‘Playing With Fire’ Case Resolved, $2 Million Paid Under $100,000 Policy
April 30, 2007
In a unique settlement, heretofore unprecedented under California law, a young Riverside boy, severely injured in an automobile accident is to receive over two (2) million dollars pursuant to a policy issued by Amex Assurance Company, a subsidiary of American Express. The policy provided only $100,000 in coverage.
This result was obtained when the carrier disclosed to the injured boy’s lawyer that it had a policy to refuse to disclose the dollar limits on a policy issued to a motorist. Ultimately described by an appellate court as “playing with fire,” Amex’s refusal to disclose its insureds’ policy limits led to a breakdown in settlement negotiations and ultimately to a refusal by Levi Boicourt, the plaintiff and his then attorney, James DiCesare, to accept the policy limits of $100,000.
The published opinion in Boicourt v. Amex Assurance Company Co. (2000) 78 Cal.App.4th 1390, 93 Cal.Rptr.2d 763, 2000 Daily Appellate Report 2785 arising after a motion for summary judgment broke precedence with a commonly held belief that a settlement offer within policy limits was a prerequisite to a bad faith action and held that the refusal to disclose policy limits “may have foreclosed a possible settlement of the underlying claim within those limits.” At the time it was released, this appellate decision was widely reported in the legal press as a significant extension of consumers’ rights in California.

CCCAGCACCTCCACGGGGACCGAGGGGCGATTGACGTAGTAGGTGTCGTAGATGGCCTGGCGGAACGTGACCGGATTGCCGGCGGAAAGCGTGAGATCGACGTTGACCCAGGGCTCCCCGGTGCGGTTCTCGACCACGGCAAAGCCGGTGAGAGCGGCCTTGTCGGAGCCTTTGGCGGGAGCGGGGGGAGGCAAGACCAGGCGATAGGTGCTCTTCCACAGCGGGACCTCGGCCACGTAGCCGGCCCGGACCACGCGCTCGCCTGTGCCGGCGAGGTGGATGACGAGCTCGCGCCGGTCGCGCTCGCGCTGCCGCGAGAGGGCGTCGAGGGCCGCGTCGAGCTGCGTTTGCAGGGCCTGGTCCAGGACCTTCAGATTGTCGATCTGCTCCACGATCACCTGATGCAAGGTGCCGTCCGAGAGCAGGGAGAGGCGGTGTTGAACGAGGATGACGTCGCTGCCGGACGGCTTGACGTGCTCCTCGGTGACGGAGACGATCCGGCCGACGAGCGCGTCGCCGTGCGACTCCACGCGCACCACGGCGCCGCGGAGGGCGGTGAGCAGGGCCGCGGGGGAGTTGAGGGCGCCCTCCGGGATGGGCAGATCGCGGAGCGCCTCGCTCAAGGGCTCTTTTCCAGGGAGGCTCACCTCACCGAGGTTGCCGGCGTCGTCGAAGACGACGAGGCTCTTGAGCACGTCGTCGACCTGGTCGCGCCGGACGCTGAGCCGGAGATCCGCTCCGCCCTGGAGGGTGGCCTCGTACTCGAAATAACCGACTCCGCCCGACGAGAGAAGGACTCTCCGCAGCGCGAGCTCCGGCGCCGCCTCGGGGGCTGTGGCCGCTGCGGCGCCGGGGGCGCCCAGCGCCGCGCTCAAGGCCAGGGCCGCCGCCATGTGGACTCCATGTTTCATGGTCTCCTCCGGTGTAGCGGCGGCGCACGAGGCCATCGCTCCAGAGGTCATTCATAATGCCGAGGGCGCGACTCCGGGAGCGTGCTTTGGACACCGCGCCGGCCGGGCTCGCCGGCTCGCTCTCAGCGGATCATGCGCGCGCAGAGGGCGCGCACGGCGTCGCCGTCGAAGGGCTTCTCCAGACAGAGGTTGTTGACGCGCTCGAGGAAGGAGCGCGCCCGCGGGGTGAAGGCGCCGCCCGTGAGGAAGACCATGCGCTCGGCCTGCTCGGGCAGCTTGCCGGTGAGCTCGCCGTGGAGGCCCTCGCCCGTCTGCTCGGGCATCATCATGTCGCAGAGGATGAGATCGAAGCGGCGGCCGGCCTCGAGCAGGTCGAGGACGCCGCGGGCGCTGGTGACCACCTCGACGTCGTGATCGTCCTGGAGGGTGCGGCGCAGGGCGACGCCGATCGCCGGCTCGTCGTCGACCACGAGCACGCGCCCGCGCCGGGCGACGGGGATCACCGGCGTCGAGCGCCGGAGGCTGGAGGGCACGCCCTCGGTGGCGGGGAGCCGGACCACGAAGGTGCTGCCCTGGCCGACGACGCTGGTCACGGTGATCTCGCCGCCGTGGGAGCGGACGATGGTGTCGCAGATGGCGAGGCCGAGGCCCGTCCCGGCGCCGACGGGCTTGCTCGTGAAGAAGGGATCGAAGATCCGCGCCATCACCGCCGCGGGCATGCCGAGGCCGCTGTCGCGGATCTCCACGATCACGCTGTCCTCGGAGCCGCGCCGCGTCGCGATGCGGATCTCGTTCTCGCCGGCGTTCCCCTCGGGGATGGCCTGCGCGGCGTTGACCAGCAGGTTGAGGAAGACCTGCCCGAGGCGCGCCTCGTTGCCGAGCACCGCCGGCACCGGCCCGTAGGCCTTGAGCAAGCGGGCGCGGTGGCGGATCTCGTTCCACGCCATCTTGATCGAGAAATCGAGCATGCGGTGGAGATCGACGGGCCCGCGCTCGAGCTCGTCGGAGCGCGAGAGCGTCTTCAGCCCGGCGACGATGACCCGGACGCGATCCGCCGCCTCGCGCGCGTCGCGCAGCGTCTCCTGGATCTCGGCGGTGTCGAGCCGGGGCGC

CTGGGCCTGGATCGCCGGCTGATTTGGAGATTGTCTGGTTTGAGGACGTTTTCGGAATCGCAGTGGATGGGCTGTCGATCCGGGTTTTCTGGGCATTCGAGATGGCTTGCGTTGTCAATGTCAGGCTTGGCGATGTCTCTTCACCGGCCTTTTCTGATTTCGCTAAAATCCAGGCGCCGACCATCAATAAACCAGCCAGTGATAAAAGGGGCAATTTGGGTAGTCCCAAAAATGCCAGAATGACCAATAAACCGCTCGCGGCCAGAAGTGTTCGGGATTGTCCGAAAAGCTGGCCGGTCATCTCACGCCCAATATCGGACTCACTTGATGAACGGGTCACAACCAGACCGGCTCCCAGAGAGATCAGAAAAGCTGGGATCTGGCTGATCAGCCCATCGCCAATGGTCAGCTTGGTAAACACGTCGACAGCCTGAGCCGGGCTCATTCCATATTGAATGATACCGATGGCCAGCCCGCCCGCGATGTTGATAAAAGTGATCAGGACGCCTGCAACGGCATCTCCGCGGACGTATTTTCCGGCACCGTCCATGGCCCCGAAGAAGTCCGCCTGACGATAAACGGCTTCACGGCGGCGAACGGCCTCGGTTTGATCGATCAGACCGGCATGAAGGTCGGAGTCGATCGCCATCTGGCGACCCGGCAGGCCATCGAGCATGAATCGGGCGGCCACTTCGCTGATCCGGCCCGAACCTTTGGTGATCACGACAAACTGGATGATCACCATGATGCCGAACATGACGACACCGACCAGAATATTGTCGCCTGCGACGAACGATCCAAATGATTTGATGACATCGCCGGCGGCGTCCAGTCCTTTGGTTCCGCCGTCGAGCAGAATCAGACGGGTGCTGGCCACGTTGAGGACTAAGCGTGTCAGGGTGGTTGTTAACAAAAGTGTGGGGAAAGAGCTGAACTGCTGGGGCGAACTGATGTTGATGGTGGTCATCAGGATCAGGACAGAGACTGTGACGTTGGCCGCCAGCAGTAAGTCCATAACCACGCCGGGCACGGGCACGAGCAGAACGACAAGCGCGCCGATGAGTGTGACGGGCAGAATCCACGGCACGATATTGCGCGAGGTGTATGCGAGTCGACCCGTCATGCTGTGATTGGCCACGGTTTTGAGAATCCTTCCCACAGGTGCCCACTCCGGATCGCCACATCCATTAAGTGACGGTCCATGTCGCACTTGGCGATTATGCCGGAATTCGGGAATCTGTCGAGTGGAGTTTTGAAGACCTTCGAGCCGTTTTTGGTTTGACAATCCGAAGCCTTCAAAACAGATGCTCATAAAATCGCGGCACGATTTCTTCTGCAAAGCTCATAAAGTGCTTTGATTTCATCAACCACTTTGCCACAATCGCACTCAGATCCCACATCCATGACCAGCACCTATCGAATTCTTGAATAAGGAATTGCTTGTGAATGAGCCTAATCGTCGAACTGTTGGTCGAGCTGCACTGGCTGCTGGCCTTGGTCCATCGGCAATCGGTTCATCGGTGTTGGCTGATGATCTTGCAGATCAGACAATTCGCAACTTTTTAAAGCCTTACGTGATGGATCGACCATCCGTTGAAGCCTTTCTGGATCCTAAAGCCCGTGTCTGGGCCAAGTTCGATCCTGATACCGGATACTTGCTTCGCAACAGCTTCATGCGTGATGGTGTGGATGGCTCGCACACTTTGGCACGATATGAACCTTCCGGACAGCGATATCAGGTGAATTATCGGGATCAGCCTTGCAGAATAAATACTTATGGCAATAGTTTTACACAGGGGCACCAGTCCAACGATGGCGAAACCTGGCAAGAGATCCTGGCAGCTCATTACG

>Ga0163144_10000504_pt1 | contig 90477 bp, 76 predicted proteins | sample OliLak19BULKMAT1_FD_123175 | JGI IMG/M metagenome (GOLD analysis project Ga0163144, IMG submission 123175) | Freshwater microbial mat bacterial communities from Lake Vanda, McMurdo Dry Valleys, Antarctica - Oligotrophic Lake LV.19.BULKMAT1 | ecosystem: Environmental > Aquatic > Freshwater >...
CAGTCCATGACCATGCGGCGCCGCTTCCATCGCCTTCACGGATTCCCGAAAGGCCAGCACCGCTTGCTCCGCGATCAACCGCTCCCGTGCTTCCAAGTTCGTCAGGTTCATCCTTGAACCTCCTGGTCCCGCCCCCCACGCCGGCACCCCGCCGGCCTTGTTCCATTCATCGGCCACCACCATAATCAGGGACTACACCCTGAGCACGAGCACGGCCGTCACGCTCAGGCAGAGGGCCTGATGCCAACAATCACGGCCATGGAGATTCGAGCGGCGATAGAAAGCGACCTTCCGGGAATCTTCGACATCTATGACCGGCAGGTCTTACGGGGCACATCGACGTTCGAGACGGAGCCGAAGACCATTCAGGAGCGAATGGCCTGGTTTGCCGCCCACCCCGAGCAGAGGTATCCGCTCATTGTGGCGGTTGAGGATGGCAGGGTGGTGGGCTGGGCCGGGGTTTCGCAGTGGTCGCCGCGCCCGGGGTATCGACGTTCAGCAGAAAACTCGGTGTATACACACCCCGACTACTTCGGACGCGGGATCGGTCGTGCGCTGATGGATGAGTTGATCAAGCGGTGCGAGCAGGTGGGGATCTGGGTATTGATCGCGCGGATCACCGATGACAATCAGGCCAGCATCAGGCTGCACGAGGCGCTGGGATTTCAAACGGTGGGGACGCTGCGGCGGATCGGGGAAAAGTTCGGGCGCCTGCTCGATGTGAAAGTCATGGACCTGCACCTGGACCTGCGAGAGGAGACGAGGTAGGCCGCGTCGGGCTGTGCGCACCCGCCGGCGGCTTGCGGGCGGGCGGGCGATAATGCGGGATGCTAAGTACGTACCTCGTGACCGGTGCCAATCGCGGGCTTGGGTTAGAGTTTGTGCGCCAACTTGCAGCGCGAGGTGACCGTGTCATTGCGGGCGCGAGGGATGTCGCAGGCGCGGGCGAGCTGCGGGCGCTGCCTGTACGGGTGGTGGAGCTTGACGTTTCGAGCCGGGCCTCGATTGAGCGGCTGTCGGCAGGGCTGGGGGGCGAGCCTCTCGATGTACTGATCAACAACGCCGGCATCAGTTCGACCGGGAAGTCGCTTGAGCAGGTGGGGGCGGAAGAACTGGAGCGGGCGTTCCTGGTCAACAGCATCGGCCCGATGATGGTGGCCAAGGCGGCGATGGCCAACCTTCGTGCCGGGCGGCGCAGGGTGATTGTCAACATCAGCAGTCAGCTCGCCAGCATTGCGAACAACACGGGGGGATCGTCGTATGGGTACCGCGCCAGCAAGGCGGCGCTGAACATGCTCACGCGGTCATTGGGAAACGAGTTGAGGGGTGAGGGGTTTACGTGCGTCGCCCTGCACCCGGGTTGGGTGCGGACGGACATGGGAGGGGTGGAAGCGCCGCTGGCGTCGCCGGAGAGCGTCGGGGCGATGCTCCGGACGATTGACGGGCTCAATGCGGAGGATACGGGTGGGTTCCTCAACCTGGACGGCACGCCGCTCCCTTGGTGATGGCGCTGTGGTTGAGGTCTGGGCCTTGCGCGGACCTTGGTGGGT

The matter was then returned to the trial court for further proceedings. With a trial pending and another motion for summary judgment pending, the matter was resolved after a mediation and two mandatory settlement conferences for $2,006,000.00 which included the original policy limits and a sum to resolve a medical lien claim. The ultimate settlement was twenty (20) times the original policy limits and is believed to be the first actual payment without a formal demand and under the legal theory espoused in the Boicourt decision.
“I could not be more pleased for Levi Boicourt and his family” said lead counsel Wylie Aitken of Santa Ana, California. “Having suffered since 1990, these funds will provide some aid and comfort to Levi as he continues to deal with his partial paralysis.” “The court not only struck a blow against the abhorrent practice of playing games with policy limits to gain an unfair advantage but this settlement will further deter such conduct in the future by putting financial teeth behind this important concept!”
The Boicourt matter is but one example of Aitken * Aitken * Cohn’s long commitment to ensure that insured consumers are treated fairly by their insurance companies. Our work for many of our clients has led to the establishment of important legal rights for all Californians. If you, or someone you know, are having trouble with your insurance company, we encourage you to give us a call.